One of the more difficult tasks to accomplish in leadership is to relentlessly guard the vision of the organization. As they grow organizations, including churches, naturally drift towards complexity. People have good ideas that require action, development, project management, resource allocation, and organization that at surface level seem to enhance and strengthen the organization. These structures, while well meaning, often times actually slow down, detract from, and often prevent the organization from moving forward. I’m not saying that systems are the enemy, however the worship of systems. Remember systems aren’t the vision, the vision is the vision, and effective systems simply become the pathway for the organization to easily move along towards the vision. The single greatest word you can ever use to relentlessly guard the vision is to learn to say no to what detracts from it.
Below are 5 evaluative questions designed to help you narrow the focus and say no to opportunities that will cause you to subtly drift away from the vision.
1. Does it get you to the Vision?
Everyone has ideas and opportunities will always come your way. The difficulty is sometimes identifying which ones detract from and which ones align with the vision of the organization. This is a great question to start with. If the idea or opportunity doesn’t get you to the vision than say no immediately. By the way, the clearer the vision, the easier it is to say no…or yes!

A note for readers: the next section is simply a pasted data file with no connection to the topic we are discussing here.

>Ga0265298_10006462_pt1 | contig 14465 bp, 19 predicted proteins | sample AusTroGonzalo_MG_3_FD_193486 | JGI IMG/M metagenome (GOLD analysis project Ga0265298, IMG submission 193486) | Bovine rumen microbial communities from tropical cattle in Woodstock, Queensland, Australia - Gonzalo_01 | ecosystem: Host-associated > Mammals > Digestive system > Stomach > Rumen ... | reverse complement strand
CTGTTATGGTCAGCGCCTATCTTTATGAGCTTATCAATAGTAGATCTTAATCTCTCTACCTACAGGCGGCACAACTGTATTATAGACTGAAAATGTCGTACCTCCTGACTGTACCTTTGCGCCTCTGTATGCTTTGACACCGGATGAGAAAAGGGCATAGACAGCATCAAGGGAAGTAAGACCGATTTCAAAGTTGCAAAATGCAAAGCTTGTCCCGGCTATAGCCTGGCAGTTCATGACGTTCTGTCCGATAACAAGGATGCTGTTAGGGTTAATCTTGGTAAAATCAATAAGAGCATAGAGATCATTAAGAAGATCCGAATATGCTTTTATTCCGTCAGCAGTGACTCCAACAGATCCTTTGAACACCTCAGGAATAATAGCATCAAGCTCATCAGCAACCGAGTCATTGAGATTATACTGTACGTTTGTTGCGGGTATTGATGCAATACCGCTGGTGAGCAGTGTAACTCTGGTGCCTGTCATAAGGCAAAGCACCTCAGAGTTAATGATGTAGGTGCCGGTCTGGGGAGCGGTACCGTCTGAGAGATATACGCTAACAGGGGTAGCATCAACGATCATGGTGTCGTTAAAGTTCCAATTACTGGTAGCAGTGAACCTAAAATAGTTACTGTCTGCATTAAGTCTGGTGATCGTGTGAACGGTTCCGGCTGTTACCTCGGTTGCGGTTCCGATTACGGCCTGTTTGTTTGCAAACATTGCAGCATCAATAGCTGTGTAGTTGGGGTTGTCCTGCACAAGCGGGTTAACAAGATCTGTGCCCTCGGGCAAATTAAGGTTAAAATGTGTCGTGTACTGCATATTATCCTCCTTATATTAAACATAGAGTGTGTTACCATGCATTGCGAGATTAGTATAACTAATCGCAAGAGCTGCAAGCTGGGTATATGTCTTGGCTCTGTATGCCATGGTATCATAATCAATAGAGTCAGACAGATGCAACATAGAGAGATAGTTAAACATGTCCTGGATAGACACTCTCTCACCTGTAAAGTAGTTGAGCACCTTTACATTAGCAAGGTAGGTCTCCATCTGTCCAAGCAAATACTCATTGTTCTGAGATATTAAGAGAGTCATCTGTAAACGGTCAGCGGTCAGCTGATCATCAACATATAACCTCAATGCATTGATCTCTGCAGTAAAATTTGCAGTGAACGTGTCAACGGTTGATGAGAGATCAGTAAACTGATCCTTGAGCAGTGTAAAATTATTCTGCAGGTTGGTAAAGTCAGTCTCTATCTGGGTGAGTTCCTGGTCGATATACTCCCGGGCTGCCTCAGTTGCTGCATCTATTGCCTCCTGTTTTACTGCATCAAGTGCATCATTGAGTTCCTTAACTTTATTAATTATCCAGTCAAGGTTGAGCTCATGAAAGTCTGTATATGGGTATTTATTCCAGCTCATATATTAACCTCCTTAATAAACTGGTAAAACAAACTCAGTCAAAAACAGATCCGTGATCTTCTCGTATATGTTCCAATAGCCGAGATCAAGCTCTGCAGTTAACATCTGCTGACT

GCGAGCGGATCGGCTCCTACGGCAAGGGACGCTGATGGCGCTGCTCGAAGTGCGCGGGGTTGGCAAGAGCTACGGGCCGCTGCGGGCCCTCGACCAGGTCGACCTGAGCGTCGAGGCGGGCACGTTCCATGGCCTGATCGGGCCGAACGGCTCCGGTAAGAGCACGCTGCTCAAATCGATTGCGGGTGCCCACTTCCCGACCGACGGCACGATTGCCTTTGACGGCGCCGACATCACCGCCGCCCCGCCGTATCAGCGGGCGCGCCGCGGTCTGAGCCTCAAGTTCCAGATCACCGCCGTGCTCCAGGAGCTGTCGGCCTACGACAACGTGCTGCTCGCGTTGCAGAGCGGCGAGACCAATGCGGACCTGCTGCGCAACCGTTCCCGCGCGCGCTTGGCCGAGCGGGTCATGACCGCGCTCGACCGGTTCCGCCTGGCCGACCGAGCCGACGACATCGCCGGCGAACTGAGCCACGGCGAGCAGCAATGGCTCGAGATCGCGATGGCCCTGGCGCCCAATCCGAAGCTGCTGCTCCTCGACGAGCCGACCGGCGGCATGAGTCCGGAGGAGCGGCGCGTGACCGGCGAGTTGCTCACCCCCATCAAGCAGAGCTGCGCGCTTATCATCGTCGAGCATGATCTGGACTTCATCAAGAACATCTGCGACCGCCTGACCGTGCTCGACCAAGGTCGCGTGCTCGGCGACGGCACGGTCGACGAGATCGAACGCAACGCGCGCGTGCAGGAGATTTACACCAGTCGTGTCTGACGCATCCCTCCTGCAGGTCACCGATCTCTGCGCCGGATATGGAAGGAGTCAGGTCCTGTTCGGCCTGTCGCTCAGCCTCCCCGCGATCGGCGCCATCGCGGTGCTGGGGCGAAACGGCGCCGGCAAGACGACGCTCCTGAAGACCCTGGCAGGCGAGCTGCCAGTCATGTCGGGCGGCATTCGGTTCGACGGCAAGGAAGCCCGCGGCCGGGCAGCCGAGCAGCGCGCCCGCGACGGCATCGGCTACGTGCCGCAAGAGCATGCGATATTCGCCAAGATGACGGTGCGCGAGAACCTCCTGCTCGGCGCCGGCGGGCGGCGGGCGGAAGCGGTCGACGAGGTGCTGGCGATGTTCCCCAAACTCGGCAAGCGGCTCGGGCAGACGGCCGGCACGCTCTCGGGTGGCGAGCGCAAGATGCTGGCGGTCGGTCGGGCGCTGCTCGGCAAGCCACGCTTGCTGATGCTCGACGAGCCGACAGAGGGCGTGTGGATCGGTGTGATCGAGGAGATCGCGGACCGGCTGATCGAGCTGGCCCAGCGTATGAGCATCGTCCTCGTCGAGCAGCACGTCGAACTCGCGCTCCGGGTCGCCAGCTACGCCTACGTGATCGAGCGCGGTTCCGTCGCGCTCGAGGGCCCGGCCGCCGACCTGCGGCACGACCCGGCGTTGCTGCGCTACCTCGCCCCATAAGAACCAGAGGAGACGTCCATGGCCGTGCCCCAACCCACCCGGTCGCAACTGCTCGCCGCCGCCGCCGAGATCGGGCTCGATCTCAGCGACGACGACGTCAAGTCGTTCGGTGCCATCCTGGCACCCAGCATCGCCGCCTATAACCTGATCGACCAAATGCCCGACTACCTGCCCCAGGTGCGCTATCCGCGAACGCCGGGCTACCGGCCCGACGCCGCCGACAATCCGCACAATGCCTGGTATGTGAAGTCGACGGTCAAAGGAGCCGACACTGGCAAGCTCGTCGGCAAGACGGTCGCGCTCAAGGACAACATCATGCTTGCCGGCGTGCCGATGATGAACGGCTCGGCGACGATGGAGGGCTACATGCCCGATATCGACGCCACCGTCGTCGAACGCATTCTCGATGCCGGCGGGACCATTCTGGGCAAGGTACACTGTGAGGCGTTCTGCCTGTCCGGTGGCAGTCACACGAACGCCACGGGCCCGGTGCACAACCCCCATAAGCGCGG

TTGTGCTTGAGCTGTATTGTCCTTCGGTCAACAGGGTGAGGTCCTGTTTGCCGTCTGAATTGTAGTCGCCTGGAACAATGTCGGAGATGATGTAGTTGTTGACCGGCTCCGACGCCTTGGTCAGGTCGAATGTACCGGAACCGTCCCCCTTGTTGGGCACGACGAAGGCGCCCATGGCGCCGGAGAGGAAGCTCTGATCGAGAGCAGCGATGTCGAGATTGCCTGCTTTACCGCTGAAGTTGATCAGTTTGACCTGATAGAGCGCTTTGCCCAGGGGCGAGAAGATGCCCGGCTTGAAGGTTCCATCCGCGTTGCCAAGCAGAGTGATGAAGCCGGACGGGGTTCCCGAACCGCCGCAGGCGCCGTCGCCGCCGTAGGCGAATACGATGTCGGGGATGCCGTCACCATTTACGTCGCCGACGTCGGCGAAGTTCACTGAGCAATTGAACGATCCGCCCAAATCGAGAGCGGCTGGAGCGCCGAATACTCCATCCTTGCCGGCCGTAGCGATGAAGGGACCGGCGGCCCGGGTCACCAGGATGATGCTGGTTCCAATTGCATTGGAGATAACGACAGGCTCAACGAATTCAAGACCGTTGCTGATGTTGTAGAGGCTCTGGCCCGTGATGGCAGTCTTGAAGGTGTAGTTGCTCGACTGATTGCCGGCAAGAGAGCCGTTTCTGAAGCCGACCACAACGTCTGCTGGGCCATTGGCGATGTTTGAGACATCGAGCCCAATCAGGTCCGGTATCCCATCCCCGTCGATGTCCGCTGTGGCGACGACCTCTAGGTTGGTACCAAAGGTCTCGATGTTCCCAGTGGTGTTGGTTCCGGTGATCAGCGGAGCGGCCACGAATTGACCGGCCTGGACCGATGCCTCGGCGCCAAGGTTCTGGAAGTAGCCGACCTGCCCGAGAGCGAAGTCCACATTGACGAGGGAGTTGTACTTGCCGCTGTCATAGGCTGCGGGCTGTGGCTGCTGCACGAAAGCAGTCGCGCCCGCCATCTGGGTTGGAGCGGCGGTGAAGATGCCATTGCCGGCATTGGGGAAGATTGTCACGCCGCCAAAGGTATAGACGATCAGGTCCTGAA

2. Is it a Destination or a Pathway?
Does this opportunity create movement and lead people closer to the vision or is it a component that is being added on to the organization to seemingly enhance it? Pathways create movement and energy. Destinations create stagnation.
3. Is it Measurable?
If this idea or opportunity were successful what would it look like? Can that success be measured and evaluated? One of the keys to staying on mission is relentless evaluation.
4. Does it Create Competing Systems & Sideways Energy?
Would saying yes to this opportunity create “nuanced redundancy?” Even if it’s new is it set up to compete with another endeavor within the organization? There are times competition can be healthy. But there is a difference between competition that drives performance and competing systems that cannibalize the resources of the organization and become a limiting factor to success.
5. Is it Reproducible?
If you can’t do it in another location, you’ve got to ask yourself if you should be doing it in your current location.
What questions do you ask that help you say no to what may detract from the mission?
Posted in Leadership